By White, Dorothy Y.
Teaching Children Mathematics , Vol. 11, No. 3
In 1997, the Individuals with Disabilities Act mandated access to the general education curriculum for children with disabilities. In response, mathematics teachers and educators have developed creative and innovate ways to meet the mathematical needs of their diverse students. Students with attention deficits, memory problems, visual and auditory processing difficulties, motor disabilities, and information-processing deficits require special accommodations in the mathematics classroom in order to reach their potential in mathematics. English-language learners and students who need further mathematics instruction beyond their current grade level also need special modifications. Recognizing and understanding the learning challenges of our special needs students and identifying teaching strategies to facilitate their mathematics learning is the focus of this special issue of Teaching Children Mathematics. This focal subject reflects NCTM's recommendation in Principles and Standards for School Mathematics (2000) that "all students should have access to an excellent and equitable mathematics program that provides solid support for their learning and is responsive to their prior knowledge, intellectual strengths, and personal interests" (p. 13).
The articles presented in this focus issue represent a small sample of what mathematics teachers and educators are exploring in connection with teaching mathematics to special needs students. A purposeful mix of manuscripts covers a range of mathematical topics, special learning needs, and classroom scenarios. Central to all these articles is the notion of providing special needs students with a challenging mathematics education by tapping into their strengths and modifying instruction accordingly. The strategies, ideas, and perspectives presented are not limited to special education or inclusive classrooms. Rather, they can be incorporated into any mathematics classroom to enhance the mathematical learning and understanding of all students. By highlighting the strategies that support the learning of special needs students, we hope this focus issue will serve as an ongoing resource in your efforts to reach all students mathematically.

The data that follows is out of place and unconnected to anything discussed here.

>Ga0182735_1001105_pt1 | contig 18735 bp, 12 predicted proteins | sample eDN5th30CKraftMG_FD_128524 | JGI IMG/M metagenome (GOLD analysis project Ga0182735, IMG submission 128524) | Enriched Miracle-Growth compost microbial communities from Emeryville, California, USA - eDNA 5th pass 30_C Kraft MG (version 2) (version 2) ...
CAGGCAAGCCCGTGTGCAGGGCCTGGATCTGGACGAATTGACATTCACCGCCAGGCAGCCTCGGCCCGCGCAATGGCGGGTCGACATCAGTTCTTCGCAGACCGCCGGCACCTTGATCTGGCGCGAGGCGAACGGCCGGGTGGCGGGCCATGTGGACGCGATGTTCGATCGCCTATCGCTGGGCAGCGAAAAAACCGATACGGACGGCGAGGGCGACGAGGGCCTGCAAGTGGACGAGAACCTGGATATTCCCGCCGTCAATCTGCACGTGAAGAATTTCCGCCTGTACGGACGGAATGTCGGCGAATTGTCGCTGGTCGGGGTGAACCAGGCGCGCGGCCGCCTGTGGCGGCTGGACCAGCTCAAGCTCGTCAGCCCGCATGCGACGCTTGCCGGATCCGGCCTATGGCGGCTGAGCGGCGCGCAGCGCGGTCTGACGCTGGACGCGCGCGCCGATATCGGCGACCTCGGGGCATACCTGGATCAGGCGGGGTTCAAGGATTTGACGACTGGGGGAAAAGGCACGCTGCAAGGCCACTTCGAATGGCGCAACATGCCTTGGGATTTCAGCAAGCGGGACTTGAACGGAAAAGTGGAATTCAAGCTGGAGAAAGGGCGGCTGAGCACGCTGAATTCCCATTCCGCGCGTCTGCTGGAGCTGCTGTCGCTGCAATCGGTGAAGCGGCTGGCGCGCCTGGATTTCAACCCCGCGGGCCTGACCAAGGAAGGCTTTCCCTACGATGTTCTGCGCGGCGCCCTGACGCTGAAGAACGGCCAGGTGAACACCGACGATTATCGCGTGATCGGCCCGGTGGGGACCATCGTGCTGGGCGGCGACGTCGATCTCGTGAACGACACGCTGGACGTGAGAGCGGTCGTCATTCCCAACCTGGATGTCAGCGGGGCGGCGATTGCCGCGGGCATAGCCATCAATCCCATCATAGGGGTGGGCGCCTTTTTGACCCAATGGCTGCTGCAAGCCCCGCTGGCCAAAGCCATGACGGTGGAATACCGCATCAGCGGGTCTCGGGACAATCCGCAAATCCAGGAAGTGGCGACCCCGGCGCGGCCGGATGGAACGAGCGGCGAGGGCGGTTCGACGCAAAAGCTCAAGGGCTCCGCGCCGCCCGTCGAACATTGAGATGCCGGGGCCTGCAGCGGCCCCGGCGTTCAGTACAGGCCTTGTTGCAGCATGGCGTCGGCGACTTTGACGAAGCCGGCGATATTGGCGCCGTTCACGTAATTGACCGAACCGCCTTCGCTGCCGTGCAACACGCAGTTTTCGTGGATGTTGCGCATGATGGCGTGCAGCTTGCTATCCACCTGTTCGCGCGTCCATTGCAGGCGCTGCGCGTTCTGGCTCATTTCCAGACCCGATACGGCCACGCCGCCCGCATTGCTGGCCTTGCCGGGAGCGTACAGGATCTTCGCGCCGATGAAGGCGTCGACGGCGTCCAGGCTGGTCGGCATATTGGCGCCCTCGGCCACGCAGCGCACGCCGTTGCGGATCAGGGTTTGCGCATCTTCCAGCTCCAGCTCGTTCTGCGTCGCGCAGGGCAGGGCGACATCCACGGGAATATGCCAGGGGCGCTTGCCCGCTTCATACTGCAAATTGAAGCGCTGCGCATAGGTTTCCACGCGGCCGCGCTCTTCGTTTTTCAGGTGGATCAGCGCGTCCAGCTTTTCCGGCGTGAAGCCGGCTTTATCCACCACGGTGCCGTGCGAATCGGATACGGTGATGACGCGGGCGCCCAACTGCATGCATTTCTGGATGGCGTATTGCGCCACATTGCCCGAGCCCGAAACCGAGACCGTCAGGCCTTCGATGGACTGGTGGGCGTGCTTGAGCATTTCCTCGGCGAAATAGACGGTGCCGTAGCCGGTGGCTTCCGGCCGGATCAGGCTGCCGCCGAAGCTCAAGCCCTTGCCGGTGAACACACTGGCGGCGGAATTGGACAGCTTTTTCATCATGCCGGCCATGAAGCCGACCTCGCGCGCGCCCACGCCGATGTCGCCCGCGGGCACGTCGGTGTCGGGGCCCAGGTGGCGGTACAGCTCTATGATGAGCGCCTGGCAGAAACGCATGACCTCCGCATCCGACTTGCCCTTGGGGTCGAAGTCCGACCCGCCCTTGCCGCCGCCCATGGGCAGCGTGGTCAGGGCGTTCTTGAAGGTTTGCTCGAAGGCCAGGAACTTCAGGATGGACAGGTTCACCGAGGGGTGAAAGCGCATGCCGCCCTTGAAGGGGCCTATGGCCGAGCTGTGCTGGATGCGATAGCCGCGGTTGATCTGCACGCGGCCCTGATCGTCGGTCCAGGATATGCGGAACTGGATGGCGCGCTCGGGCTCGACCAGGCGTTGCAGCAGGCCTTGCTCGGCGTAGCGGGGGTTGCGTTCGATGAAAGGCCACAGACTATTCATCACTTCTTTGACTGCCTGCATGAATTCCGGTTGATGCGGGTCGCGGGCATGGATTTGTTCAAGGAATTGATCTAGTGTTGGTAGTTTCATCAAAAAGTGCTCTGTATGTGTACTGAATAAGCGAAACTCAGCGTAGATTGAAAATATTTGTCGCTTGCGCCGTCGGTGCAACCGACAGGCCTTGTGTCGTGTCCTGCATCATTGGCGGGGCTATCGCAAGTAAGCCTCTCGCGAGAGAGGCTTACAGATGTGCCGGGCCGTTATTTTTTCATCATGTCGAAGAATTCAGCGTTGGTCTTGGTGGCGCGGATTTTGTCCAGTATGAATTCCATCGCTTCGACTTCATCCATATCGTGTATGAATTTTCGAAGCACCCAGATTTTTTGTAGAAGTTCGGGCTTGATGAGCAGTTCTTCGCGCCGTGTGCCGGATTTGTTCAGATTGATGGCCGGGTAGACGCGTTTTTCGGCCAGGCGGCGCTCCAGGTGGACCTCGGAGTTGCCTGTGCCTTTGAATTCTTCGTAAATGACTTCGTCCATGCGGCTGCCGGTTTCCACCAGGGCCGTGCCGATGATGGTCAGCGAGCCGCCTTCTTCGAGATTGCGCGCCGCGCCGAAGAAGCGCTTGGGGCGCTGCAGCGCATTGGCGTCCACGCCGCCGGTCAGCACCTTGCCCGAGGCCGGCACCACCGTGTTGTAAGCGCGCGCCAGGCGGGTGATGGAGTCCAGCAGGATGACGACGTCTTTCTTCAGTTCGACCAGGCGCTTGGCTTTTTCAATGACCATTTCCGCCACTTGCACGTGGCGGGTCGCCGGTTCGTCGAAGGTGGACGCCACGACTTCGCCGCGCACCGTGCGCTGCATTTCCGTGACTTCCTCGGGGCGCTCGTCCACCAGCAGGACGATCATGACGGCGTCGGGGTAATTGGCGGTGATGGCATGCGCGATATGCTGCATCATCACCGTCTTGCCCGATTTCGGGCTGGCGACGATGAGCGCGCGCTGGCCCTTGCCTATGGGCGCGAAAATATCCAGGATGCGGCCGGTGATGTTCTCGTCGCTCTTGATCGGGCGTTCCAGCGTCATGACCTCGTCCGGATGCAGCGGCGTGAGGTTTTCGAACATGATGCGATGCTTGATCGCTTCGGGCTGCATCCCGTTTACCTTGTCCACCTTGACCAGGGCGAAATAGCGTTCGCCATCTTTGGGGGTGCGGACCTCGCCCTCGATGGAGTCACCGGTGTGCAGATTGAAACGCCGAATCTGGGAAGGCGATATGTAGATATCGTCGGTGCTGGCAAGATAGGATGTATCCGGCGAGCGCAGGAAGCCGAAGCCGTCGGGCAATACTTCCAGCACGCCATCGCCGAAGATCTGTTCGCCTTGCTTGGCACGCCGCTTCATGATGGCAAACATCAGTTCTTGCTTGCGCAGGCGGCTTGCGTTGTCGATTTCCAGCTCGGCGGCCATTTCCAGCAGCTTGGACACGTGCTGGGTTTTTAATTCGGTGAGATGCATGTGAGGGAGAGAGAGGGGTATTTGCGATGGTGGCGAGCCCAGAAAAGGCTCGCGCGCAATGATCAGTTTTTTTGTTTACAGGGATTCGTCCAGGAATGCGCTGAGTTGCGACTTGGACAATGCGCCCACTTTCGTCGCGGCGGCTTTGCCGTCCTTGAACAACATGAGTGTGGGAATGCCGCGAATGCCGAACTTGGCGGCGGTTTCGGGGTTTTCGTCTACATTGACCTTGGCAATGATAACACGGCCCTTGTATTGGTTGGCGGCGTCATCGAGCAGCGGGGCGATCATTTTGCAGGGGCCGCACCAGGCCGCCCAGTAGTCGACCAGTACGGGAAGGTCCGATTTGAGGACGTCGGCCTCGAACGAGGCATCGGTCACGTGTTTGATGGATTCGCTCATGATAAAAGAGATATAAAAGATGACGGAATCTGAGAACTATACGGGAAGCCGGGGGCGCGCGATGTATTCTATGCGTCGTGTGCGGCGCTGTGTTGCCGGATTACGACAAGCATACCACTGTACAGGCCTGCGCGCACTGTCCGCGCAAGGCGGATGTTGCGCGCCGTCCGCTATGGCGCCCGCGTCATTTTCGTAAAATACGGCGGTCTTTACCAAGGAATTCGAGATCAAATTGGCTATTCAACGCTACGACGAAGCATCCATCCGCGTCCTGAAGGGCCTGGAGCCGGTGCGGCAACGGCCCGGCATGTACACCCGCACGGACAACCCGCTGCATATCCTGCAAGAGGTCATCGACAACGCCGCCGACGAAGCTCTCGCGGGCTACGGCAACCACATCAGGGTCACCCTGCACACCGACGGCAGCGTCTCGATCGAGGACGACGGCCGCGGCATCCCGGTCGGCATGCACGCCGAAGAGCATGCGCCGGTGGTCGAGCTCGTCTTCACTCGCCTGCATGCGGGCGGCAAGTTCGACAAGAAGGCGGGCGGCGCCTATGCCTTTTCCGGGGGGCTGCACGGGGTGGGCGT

Teaching mathematics to special needs students requires instructional modifications and accommodations to make learning mathematics more accessible and rewarding for students. "Differentiation for Special Needs Learners" (page 158) describes differentiation strategies for students with learning difficulties in mathematics, such as visual organization displays, strategy sheets, and structured opportunities for movement. A second/third-grade lesson designed for students to discover alternative ways to add two-digit numbers illustrates these strategies while emphasizing NCTM's five Process Standards. "Building Responsibility for Learning in Students with Special Needs" (page 118) illustrates how special needs students need accommodations in mathematics classrooms and what can happen when modified instruction is not provided. The article explains four components of individualized instruction to help teachers reach more students and to help students become more responsible for their own learning.
Assessing what and how well students in general, and special needs students in particular, are learning in mathematics classrooms is a challenge. …